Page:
Fiscal Responsibility First

Fiscal Responsibility - IHP Advisors - Financial Planning Utah

In America we think in terms of Conservative or Liberal when it comes to fiscal ideas. To be honest, I really don’t care what side of the political fence you fall on. My only hope is that you are practicing some fiscal responsibility when planning your financial lives.

No doubt you have financial goals. They will differ from your friends’ and neighbors’ and sometimes they will test your mettle. But you can achieve them because, through the course of your life, let’s face it…your buck stops with you.

Sound retirement. College savings. Bigger home. Starting a business. Healthcare needs. And more. It all can be accomplished if you choose to practice fiscal responsibility.

It does not matter what your political affiliation, color, race, gender, sex, or pronoun you decide to go by. If you are not fiscally responsible, there is no one to blame but yourself.

What steps must you take? The choices will vary and statistics will differ as to how much you will need for what, but this list will serve as an initial fiscal responsibility guide:

  • Establish an emergency fiscal fund. Keep three to six months of expenses in a liquid asset such as a money market or savings account. Stuff happens as they say. Be ready if and when it happens to you. And let’s hope it doesn’t.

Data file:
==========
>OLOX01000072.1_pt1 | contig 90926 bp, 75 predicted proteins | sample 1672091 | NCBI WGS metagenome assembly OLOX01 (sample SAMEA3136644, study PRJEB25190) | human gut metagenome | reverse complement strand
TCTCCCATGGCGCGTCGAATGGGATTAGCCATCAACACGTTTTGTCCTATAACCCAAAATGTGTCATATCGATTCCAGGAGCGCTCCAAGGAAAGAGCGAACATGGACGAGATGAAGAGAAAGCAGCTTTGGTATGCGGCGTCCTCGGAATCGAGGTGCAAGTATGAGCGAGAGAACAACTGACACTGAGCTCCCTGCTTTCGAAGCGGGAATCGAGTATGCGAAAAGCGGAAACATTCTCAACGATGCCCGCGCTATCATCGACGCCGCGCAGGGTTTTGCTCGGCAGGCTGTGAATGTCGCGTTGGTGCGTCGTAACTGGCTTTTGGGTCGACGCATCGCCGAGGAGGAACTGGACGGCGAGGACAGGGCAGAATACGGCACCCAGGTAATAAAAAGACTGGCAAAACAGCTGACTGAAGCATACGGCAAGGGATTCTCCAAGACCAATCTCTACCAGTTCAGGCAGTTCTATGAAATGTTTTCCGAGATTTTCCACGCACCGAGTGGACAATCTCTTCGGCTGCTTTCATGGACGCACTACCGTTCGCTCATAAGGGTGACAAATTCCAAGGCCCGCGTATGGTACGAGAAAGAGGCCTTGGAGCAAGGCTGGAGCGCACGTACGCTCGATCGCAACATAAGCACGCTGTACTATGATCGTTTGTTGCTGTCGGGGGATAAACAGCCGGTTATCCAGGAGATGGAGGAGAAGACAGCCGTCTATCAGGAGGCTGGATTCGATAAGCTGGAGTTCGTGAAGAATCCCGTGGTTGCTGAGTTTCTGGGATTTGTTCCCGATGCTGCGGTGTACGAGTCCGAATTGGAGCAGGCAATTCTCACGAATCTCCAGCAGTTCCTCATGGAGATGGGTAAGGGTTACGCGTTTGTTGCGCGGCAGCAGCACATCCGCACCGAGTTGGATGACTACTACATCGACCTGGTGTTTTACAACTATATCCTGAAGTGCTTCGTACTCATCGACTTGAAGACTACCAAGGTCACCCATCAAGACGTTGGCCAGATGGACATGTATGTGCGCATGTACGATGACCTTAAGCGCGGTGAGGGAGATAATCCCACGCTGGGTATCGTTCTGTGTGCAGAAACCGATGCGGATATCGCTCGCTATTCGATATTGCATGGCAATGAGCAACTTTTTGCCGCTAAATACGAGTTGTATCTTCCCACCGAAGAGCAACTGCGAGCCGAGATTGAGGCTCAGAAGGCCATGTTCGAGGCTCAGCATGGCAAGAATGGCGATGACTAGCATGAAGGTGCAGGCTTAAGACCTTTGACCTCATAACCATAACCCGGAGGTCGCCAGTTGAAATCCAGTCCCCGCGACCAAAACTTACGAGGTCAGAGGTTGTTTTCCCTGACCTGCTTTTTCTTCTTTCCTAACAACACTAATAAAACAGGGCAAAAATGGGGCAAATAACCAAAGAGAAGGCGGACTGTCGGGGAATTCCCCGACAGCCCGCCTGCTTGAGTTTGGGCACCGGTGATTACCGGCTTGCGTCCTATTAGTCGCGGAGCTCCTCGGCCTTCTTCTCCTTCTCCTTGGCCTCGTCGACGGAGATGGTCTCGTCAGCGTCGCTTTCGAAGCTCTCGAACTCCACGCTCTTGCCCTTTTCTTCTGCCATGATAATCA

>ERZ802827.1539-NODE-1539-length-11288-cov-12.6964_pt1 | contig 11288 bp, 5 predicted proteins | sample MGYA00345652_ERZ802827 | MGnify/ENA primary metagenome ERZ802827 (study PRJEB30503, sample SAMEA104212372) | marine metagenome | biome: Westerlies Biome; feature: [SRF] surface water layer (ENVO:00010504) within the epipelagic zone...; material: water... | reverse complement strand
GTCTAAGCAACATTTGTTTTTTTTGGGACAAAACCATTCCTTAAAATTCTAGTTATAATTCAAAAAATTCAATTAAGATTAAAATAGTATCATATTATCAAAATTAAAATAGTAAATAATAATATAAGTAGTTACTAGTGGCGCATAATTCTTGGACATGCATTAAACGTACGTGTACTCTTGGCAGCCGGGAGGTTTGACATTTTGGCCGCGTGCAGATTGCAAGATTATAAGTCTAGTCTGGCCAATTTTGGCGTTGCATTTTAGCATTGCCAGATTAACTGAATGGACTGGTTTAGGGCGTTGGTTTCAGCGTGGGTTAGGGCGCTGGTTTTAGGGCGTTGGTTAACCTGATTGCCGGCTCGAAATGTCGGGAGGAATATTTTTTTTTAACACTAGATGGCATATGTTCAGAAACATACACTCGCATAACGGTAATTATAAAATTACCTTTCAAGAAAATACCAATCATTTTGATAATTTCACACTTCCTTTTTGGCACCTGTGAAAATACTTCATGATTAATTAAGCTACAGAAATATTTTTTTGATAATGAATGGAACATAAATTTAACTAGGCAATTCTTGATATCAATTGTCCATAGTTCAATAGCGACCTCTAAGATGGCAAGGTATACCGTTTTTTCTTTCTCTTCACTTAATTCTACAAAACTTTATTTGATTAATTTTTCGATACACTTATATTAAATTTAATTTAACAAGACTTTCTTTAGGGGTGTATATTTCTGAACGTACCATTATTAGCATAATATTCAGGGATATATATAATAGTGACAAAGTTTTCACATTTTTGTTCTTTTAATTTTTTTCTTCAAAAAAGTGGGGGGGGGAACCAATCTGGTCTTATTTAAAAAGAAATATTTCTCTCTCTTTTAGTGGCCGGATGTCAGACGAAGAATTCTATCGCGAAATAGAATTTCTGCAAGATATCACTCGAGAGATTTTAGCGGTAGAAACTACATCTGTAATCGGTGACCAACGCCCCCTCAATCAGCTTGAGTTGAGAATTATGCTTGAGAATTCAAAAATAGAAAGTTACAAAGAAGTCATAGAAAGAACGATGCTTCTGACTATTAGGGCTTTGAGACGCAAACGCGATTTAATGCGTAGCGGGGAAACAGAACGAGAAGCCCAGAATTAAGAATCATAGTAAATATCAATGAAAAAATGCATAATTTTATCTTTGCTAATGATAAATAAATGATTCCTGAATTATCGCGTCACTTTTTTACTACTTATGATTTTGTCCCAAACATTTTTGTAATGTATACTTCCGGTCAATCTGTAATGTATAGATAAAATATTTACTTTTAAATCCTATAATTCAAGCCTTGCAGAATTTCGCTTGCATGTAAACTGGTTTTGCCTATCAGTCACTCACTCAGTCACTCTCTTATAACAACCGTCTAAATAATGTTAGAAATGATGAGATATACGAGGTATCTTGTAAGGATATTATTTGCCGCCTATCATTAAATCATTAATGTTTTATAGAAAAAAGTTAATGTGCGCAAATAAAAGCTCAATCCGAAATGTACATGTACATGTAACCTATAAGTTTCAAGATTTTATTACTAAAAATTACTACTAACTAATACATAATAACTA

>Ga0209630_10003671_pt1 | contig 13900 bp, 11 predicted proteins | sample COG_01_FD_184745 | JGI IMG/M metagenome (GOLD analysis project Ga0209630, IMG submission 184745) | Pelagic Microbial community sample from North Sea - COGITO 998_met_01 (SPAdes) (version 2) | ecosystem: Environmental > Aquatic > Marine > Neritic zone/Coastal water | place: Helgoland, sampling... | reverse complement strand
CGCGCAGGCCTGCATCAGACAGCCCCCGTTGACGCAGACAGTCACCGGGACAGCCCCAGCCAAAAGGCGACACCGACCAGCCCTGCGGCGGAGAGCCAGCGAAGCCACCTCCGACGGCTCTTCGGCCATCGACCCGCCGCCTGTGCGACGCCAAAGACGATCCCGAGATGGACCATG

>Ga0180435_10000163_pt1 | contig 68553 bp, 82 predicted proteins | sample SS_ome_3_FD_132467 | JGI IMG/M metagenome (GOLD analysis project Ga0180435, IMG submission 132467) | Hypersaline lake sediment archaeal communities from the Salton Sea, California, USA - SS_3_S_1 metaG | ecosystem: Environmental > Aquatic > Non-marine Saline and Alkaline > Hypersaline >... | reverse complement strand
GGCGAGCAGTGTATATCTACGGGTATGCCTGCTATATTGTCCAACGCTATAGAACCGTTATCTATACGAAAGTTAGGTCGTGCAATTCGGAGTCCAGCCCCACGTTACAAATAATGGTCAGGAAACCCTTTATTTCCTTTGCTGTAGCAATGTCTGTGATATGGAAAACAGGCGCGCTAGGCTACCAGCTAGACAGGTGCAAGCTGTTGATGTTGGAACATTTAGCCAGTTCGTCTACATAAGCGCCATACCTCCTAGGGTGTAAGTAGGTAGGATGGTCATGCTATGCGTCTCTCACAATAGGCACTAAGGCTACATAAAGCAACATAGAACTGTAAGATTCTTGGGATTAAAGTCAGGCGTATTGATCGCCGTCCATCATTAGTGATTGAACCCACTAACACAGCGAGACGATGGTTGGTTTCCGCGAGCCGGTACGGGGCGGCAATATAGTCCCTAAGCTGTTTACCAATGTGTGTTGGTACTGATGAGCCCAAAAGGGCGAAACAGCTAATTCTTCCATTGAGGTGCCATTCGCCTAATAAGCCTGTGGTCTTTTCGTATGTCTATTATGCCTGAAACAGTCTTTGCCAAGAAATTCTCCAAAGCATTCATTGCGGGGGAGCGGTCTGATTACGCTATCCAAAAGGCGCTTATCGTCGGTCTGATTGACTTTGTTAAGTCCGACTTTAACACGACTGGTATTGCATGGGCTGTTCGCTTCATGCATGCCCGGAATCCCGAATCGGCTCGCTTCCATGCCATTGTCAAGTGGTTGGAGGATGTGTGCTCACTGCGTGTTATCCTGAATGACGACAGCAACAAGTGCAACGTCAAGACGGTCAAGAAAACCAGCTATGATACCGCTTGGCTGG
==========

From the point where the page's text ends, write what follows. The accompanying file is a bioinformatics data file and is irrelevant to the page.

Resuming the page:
• Pay yourself first. Take the opportunity to contribute to an employer’s retirement plan up to the matching contribution. Use any additional funds to open up a Roth IRA. Having two accounts growing at the same time will put you ahead of the game long term. Don’t leave either one to chance. Check your employer’s retirement account quarterly to see what you can do to increase the growth
  • Insure to ensure your family and/or business fiscal health. Sometimes the unfortunate does occur and you must be prepared. Protect your life (life insurance), your ability to earn an income (disability insurance), as well as your home and other key assets.
  • Plan for Uncle Sam. Do you keep careful records to meet your uncle’s April 15 tax deadline every year? And are you doing at least some initial planning with an eye toward your fiscal future? It is a good truth to contemplate…the day may come when you need estate planning.
  • Save for college costs. They are rising faster than the overall inflation rate. Prepare now. No children? Then pay yourself first even more.

Some may have a longer list of steps. Some shorter. But if you are going to own your fiscal responsibility, you can plan for what you can control and be prepared for what you can’t.

Develop your list. Be aware of it every day but check it at least once every three months. Work with the financial professional(s) with whom you feel comfortable keeping in mind your own particular circumstances.

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